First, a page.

With the Wind and the Rain-- Joshua Breakstone

Joshua Breakstone's 20th album since 1983 stands out from the others with the inclusion of Mike Richmond's cello on four tracks, an idea inspired by the guitarist's late friend, bassist and promoter Mitsuru Nishiyama. During two of the most recent of Breakstone's 50 (!) tours to date of Japan, Nishiyama played cello with the guitarist's band. One of the strengths of this CD is Richmond's interaction with the trio of Breakstone, bassist Lisle Atkinson, and drummer Eliot Zigmund, and another is the leader's fascinating selection of tunes, including two by trumpeter Kenny Dorham, and one each by pianist George Cables and bassists Keter Betts, Oscar Pettiford, and Paul Chambers. Despite Breakstone's extensive discography and touring, he continues to fly somewhat below the radar in comparison to the more celebrated jazz guitarists, perhaps due to his rather deliberate, but never tentative, single-note style, where every note seems carefully assessed and chosen, and every appealing improvisation unfolds logically and lucidly, much like Kenny Burrell or Grant Green.

Betts' "Some Kinda Mean" has a slyly riffing theme that is shared by Breakstone and Richmond's cello to capativating effect. Breakstone's solo displays his attractive ringing tone, assured sense of development, and buoyant rhythmic feel. Richmond's response is nimbly executed and down-to-earth bluesy with striking vocal-like inflections. Atkinson then impresses with his richly resonant sound prior to the reprise. "I Told You So" is a piece its composer Cables used to play with Dexter Gordon, and its memorable melody is caressed by Breakstone before Richmond plucks out another highly focused, mesmerizing solo with superior chordal backing from the guitarist. Breakstone delves deeply into the tune's contours as well, with neatly copasetic encouragement from Atkinson and Zigmund. Dorham's "Short Story" ironically gets the longest treatment on the CD. Breakstone presents the by turns spiraling or spiky theme and goes on to astutely investigate each motif found within it with patient, subtle regard, as Atkinson and Zigmund maintain a low-keyed tension beneath him. Atkinson expands even more upon KD's line with authority, and Zigmund has a final impactful say pre-reprise.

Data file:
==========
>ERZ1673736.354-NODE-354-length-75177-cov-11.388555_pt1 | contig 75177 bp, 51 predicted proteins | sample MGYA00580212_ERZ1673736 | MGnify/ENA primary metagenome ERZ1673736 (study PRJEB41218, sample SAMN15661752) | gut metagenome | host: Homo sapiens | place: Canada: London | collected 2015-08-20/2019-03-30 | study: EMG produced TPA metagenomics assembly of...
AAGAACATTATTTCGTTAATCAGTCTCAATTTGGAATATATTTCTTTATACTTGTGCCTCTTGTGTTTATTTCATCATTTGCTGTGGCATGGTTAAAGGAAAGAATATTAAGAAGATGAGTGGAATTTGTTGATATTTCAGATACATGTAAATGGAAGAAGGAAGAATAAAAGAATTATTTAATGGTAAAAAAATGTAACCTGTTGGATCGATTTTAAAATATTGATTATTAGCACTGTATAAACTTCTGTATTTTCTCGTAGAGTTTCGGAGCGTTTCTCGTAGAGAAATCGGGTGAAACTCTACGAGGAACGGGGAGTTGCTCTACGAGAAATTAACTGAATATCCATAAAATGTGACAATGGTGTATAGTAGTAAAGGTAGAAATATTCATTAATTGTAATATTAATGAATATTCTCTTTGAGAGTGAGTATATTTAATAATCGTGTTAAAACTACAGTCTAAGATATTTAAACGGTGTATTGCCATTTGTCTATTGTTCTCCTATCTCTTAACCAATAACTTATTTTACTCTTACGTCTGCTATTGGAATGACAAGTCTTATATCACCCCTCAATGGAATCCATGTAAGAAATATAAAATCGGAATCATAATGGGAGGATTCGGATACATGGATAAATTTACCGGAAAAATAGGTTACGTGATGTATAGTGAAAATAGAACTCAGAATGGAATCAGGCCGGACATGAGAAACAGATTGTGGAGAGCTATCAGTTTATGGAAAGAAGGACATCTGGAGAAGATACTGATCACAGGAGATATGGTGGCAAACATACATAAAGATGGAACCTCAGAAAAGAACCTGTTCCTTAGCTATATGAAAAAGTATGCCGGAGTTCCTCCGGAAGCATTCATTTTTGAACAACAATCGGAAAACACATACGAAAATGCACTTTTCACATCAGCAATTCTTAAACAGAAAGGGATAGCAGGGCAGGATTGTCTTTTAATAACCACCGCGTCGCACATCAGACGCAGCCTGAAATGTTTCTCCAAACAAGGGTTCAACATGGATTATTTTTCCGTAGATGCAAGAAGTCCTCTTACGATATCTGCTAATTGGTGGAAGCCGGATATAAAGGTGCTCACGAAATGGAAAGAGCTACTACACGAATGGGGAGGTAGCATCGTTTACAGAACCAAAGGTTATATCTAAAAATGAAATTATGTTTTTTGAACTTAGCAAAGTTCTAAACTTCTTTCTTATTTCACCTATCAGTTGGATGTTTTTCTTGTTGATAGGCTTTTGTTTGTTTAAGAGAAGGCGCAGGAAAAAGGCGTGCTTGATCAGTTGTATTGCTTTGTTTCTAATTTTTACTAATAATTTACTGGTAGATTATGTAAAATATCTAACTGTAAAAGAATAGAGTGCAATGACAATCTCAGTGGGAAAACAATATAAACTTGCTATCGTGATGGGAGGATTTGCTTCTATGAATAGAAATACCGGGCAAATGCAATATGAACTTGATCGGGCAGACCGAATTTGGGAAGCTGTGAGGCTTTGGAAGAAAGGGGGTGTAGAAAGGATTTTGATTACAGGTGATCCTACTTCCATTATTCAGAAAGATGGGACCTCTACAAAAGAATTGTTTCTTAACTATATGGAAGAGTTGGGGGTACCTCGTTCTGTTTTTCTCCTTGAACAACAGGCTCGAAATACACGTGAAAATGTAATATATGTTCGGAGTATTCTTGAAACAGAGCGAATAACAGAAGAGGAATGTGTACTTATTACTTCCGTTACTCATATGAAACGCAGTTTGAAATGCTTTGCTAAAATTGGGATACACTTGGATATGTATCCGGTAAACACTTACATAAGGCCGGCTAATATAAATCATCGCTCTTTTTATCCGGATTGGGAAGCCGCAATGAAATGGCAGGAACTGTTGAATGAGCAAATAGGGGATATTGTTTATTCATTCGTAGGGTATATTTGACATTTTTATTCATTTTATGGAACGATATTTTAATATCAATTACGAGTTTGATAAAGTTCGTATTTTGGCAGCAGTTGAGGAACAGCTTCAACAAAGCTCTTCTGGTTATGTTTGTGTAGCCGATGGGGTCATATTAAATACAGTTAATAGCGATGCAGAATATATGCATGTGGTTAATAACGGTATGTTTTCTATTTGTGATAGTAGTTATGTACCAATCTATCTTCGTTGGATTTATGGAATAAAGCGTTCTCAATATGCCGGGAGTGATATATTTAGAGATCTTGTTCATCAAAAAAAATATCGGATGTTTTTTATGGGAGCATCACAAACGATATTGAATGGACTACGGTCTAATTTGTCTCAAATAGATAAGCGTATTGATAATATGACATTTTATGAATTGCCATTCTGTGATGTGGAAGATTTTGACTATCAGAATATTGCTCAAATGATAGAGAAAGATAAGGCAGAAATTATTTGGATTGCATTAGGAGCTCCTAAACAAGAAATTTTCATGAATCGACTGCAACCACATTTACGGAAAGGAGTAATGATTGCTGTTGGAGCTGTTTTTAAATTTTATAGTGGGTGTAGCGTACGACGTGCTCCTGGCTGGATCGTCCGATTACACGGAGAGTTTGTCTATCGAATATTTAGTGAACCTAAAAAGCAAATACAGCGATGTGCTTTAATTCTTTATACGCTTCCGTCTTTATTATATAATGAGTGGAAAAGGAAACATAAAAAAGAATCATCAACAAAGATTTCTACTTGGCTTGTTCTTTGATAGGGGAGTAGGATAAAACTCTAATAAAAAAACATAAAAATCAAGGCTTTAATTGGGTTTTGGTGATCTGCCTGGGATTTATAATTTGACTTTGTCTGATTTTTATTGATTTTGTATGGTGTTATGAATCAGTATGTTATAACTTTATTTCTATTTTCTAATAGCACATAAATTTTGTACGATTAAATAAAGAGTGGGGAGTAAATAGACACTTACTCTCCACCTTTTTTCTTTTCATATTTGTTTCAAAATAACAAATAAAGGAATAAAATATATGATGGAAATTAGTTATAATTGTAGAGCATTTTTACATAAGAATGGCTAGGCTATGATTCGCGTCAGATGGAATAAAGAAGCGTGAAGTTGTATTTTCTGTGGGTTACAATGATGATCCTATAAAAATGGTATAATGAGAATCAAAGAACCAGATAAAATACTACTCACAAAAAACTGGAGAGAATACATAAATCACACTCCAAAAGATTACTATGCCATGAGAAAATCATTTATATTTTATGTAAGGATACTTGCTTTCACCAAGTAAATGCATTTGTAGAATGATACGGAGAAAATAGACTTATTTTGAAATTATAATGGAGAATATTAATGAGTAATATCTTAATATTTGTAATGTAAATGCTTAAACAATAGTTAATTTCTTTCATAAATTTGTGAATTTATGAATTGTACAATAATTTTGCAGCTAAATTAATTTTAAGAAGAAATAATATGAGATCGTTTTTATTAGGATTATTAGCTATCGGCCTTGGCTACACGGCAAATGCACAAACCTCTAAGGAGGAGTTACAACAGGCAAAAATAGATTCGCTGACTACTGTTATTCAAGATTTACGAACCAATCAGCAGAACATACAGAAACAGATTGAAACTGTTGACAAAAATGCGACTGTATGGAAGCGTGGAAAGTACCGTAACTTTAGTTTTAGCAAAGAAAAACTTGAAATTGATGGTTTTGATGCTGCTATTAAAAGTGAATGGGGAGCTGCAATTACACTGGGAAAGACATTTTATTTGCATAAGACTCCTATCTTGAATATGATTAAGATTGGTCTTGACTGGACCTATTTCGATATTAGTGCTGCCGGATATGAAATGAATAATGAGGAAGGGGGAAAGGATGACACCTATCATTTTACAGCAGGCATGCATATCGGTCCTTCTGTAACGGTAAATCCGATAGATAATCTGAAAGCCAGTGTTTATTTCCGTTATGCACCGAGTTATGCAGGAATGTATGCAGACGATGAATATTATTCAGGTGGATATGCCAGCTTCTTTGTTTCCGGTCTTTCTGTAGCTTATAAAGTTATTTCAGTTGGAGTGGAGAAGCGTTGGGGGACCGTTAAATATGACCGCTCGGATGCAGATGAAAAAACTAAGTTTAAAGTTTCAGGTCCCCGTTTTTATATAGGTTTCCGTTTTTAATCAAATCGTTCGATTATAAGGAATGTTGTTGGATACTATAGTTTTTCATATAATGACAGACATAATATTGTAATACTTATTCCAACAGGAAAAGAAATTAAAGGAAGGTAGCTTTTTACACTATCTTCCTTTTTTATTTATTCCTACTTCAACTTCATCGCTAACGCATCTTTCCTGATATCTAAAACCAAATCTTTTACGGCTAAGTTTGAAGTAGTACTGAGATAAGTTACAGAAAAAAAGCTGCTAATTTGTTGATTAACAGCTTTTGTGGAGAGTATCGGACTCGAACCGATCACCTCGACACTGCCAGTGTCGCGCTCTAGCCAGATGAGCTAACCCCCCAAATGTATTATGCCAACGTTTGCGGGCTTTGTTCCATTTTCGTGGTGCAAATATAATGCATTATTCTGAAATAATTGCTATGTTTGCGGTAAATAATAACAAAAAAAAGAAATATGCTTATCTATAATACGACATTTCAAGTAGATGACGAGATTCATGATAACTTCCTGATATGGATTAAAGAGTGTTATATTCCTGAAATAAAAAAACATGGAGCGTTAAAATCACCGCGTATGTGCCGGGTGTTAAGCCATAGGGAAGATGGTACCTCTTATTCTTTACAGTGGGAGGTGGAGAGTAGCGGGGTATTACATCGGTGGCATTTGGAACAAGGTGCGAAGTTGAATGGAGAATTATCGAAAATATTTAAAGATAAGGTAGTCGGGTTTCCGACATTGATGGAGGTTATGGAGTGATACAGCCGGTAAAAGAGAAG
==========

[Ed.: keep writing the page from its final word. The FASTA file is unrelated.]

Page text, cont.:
Irving Gordon's "Be Anything" has been recorded by numerous singers ranging from Peggy Lee and Sarah Vaughan to Connie Francis and Queen Latifah. Breakstone's tender intro sets the mood, and as Zigmund launches a bossa nova rhythm the guitarist movingly unveils the theme, with Richmond's sympathetic lines enhancing his potency both here and throughout the following vividly constructed gem of a solo. The percolating head of Pettiford's "LaVerne Walk" is handled in graceful unison by Breakstone, Atkinson, and Richmond. The guitarist's effervescent solo receives top-notch support from bass and drums, and is succeeded by rewarding, highly communicative improvs by Atkinson and Richmond, seemingly on each other's wavelengths in terms of sound and substance. The second Dorham entry on the CD, "La Villa," bears some similarity to the previous "Short Story," and is certainly just as inspiring to musicians who choose to play it. Breakstone renders the theme with great clarity and proceeds to blister his way through an up tempo solo of sustained, fresh creativity, in which even a quote from "Jingle Bells" fits wonderfully. His trades with a rambunctious Zigmund are an added attraction, as is Atkinson's pulsating accompaniment for the duration, and the leader's additional chorus leading up to his recap, where he cleverly inserts a snippet of "Softly, As In a Morning Sunrise."

Breakstone's inventive intro to "The Very Thought of You" segues oh-so-smoothly into Ray Noble's melody, with the apt motif from the opening wisely inserted. Breakstone's relaxed solo is more of a dialogue between himself and Atkinson's lively insights. The masterful bassist then stretches out to further elaborate upon the standard's thematic and harmonic qualities. Guitar and cello engagingly perform the winding staccato theme of Chambers' "Visitation," with Breakstone inventing intricate boppish phrases in his subsequent extended solo, which is lifted by the engine that could, namely Atkinson-Zigmund. Richmond develops a brisk statement characterized by a persistent, attuned momentum, and he and Atkinson seamlessly exchange their thoughts in advance of the final concise summation. The title tune and closer, "With the Wind and the Rain in Your Hair" (Clara Edwards / Jack Lawrence) is a 1930 tune recorded previously by the likes of Bob Crosby, Pat Boone, Tal Farlow, and Stan Getz, and the infrequently played piece is shown to have been a wise choice based on what the trio is able to achieve. Breakstone's penetrating, crystalline guitar is perfectly suited to the melody, and his exuberant, dancing exploration, and trades with the sensitively aligned Zigmund never fail to hold one's attention.

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Scott Albin